All that aside, as a community, we have to ensure we don’t see disabled people or people who are “different” for whatever reason as “broken”. These perceptions can have real consequences in terms of people with disabilities not reaching their potential or not being given equal opportunities. Everybody deserves a fair go!
    xx Rowena

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    1. I’m sorry it’s taken me so long to get back to you, Rowena. Your ‘head space’ comment really resonated with me. My head space feels like my home, too. It makes me feel safe and fortified, and impenetrable from negative forces.

      I really believe that having options gives us hope, and I’m so glad that despite your suffering, that you are still of this world when you weren’t supposed to be 🙂 And it really is about quality, isn’t it? Everyone deserves quality of life and quality of care. And just because I have a life limiting illness doesn’t mean that I’m broken!! I’ve been told by medical professionals and friends that I’m one of the most ‘together’ people they know. Just because I’ve been bent out of shape a few times doesn’t mean I’m ‘defective’ in any way, shape or form. I think the opposite is true – I’m stronger and more adept than most, and can handle pretty much anything life throws at me, and I’m sure you’re much the same. Big love to you XO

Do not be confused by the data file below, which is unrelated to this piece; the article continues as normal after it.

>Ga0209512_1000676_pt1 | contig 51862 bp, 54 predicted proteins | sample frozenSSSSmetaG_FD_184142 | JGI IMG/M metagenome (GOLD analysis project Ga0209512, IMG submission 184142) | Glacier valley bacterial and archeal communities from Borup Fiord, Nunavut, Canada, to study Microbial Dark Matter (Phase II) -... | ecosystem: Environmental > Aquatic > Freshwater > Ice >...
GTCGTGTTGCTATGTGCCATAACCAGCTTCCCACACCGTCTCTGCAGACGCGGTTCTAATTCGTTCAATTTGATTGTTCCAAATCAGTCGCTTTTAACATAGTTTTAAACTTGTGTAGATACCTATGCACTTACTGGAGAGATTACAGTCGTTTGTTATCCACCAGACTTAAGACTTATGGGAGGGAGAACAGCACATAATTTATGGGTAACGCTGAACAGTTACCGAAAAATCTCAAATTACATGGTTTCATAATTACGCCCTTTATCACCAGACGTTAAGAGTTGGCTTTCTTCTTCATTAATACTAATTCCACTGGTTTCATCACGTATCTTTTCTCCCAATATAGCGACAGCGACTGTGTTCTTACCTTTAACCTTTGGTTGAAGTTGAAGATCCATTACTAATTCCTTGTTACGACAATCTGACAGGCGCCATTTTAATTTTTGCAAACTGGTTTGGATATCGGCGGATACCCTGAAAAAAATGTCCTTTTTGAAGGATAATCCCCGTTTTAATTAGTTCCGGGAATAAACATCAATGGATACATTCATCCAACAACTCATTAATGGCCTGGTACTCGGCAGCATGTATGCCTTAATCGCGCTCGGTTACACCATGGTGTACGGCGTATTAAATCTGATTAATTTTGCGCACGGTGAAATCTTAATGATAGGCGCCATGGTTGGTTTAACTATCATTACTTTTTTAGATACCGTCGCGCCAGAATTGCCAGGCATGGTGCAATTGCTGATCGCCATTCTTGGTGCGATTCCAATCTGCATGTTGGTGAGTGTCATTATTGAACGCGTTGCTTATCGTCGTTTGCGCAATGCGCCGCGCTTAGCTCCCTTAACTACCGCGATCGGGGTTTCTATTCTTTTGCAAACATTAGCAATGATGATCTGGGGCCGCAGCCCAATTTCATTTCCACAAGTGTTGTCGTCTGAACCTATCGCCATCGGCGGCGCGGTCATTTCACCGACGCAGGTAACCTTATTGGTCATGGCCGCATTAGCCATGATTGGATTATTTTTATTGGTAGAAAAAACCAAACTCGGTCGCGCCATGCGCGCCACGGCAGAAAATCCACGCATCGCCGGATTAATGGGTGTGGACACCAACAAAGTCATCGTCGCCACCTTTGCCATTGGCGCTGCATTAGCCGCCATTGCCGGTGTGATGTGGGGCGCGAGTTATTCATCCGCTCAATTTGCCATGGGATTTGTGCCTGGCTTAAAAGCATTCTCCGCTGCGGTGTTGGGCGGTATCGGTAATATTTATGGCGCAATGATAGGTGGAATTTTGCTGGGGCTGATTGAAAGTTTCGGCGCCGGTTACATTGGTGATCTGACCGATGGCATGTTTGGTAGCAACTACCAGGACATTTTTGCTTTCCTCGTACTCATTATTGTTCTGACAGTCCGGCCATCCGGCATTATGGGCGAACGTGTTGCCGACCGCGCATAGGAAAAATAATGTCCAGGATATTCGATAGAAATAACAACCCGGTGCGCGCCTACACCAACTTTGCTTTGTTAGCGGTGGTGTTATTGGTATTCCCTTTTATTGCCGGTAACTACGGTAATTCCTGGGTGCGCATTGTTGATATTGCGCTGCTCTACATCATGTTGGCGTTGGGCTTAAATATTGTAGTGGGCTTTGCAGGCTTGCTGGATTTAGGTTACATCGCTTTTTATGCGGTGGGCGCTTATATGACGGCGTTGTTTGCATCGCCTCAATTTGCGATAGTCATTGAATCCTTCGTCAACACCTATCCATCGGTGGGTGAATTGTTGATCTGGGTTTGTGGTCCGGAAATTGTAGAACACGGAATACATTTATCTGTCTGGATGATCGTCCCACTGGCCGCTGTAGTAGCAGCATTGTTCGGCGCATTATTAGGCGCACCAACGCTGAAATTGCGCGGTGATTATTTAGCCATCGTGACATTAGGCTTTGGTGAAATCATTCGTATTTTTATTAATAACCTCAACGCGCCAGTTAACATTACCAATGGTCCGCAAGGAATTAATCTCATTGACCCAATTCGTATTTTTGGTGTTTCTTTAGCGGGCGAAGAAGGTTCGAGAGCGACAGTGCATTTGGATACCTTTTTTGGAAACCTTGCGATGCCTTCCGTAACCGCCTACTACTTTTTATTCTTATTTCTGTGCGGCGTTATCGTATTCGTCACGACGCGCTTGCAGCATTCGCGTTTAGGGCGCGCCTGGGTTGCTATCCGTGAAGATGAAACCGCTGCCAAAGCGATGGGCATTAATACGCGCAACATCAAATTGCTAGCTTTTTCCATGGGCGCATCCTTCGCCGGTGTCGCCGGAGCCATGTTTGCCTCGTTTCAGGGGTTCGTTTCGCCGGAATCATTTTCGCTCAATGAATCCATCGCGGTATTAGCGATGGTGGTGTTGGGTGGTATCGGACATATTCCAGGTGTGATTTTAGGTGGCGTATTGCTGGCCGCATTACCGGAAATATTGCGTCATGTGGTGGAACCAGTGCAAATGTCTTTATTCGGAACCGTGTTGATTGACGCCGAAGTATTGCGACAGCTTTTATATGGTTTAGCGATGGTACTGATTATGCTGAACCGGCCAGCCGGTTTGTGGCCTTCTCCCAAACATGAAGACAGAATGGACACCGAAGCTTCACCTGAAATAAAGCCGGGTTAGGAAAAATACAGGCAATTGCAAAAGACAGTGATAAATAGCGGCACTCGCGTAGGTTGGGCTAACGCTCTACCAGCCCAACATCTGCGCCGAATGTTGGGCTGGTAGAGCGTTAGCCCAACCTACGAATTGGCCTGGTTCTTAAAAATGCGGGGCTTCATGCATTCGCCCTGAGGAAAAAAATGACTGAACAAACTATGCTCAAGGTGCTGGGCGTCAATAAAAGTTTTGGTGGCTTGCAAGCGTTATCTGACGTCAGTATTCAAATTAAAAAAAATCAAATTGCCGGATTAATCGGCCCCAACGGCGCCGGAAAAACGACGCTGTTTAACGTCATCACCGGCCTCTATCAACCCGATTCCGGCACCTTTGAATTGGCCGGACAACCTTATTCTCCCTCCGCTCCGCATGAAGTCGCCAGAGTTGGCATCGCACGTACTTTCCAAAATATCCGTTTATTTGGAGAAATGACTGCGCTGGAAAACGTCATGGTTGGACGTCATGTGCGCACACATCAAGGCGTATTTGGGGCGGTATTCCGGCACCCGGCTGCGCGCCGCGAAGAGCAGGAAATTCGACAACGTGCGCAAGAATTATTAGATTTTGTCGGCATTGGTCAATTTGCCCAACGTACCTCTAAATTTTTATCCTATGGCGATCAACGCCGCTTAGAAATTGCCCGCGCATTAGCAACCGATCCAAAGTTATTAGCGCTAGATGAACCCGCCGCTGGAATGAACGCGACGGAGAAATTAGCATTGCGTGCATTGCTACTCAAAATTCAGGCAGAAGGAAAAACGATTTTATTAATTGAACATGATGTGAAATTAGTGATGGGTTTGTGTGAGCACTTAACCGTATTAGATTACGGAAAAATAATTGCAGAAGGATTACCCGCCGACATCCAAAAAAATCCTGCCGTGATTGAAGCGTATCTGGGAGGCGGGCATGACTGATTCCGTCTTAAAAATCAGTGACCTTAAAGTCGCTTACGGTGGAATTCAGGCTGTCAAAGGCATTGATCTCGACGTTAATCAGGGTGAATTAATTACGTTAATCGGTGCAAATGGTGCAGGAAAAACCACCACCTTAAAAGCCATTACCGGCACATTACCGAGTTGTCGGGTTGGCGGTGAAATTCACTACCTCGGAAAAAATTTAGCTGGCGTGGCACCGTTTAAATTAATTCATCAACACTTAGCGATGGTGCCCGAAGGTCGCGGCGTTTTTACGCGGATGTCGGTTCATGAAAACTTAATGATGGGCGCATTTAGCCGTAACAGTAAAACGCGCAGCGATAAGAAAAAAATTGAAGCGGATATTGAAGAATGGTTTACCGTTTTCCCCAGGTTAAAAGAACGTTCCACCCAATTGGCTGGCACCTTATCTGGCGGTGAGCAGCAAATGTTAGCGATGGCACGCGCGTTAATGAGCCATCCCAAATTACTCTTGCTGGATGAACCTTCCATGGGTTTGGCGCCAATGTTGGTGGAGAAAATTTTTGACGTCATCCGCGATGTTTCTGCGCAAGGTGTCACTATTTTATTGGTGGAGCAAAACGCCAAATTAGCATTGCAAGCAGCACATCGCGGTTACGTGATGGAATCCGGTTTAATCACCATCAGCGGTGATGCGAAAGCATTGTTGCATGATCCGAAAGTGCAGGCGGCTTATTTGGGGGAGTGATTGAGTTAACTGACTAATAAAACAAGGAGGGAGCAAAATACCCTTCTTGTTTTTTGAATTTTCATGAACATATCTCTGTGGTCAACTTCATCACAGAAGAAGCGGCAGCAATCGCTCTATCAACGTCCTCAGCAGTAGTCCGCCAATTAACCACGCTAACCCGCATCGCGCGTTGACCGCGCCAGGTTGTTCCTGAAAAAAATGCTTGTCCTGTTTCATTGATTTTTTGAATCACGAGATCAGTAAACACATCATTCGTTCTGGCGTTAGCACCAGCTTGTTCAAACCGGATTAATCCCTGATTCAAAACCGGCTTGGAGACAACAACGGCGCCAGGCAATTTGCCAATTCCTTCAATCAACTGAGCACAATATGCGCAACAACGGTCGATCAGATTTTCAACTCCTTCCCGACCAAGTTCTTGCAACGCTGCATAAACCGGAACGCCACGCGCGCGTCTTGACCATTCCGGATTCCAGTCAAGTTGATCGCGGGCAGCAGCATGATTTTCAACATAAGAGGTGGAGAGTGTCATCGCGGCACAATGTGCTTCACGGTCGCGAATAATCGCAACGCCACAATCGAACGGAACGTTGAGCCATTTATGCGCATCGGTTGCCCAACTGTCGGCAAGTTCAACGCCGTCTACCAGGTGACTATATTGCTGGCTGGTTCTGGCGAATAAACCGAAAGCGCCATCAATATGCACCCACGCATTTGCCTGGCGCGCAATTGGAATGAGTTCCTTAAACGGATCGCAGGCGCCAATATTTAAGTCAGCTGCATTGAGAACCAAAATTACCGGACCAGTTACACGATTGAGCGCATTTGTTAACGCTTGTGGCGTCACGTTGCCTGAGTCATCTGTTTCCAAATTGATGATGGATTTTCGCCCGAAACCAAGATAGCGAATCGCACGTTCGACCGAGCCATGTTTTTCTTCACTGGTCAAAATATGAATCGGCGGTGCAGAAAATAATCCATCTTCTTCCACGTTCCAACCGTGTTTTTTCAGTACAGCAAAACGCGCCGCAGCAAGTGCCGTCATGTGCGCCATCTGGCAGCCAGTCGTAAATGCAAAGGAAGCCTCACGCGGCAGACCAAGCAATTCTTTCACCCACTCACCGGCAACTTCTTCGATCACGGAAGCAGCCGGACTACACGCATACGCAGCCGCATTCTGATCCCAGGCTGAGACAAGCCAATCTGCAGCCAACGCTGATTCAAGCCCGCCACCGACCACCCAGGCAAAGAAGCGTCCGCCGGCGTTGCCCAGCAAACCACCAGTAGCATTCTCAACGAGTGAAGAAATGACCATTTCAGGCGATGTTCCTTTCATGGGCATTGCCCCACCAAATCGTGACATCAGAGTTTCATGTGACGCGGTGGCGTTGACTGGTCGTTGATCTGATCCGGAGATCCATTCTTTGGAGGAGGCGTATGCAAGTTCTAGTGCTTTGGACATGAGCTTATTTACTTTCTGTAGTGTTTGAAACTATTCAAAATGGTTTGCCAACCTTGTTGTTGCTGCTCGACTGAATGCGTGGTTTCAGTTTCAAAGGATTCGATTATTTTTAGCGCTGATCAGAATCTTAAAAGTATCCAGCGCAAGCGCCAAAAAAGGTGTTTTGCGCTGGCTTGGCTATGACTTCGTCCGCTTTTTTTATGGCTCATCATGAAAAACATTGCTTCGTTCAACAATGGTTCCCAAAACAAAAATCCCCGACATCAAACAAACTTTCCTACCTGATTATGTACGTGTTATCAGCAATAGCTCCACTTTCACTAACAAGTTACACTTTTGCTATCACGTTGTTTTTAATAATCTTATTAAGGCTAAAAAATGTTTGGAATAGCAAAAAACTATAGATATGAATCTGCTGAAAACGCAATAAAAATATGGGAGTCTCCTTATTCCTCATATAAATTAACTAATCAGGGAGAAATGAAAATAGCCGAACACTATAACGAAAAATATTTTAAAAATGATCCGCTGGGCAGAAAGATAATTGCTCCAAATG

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      1. It’s interesting that there’s that paradox where the seemingly weak are actually mentally, emotionally and sometimes even physically stronger than others and it should be a wake up call to those that are glued to their couches watching the box.
        Since I wrote my comment, I’ve had an interesting experience because I have been well and this gave me the headspace to follow up on my daughter not eating. From a management point of view, this has been quite tricky. There is such an opposition to childhood obesity and yet our daughter is underweight, which is considered an attractive, very desirable thing. I could lose some weight so I feel a bit awkward trying to sort out whether there’s a problem and if so what to do about it and I don’t want her to think there’s something wrong with her. After all that wishy washy thinking and medical tests which suggested a problem, I started to look at her calorie intake and realised she’s getting about a third of her daily calorie intake. I’m picking her up from school and she’s floppy and weak. So we’re back to the paediatrician tomorrow. I am now having to argue that this isn’t who she is but something else and we need to find a way to ensure adequate nutrition, which I’m sure in her case, should be possible. I don’t think it’s something too sinister but we just don’t know at the moment.
        I have found it so much harder watching her go through tests I’ve had myself without too much trouble and I hate seeing someone I love suffer..or knowing they are.
        xx Rowena

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  2. Hi Carlies,
    After reading your posts, I came across this on my myositis support group FB page. I’ve read it before but thought it might go well with your post and that others might not have read it xx Rowena